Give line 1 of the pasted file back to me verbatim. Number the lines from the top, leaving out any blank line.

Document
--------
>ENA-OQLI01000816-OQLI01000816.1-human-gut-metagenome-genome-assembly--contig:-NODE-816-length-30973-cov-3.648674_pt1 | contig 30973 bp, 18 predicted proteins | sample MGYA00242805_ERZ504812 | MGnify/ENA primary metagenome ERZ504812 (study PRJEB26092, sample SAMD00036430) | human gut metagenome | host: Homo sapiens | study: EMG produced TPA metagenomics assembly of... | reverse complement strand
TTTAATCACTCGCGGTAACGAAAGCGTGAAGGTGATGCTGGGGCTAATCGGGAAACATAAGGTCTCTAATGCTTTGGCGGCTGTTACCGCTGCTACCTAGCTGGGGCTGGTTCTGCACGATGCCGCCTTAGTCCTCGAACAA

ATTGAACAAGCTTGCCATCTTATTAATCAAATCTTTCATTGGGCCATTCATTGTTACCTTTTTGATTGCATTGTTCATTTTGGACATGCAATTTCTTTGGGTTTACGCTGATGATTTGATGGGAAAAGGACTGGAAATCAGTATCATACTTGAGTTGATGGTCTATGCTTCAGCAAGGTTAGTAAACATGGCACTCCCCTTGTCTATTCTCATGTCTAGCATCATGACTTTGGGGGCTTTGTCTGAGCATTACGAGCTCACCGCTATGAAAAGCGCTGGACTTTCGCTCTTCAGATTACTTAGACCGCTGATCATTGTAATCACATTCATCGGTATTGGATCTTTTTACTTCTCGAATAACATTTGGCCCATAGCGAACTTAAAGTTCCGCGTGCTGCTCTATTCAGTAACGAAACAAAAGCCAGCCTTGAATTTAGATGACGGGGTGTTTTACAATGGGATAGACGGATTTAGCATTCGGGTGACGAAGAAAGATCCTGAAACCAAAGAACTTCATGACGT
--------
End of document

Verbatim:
>ENA-OQLI01000816-OQLI01000816.1-human-gut-metagenome-genome-assembly--contig:-NODE-816-length-30973-cov-3.648674_pt1 | contig 30973 bp, 18 predicted proteins | sample MGYA00242805_ERZ504812 | MGnify/ENA primary metagenome ERZ504812 (study PRJEB26092, sample SAMD00036430) | human gut metagenome | host: Homo sapiens | study: EMG produced TPA metagenomics assembly of... | reverse complement strand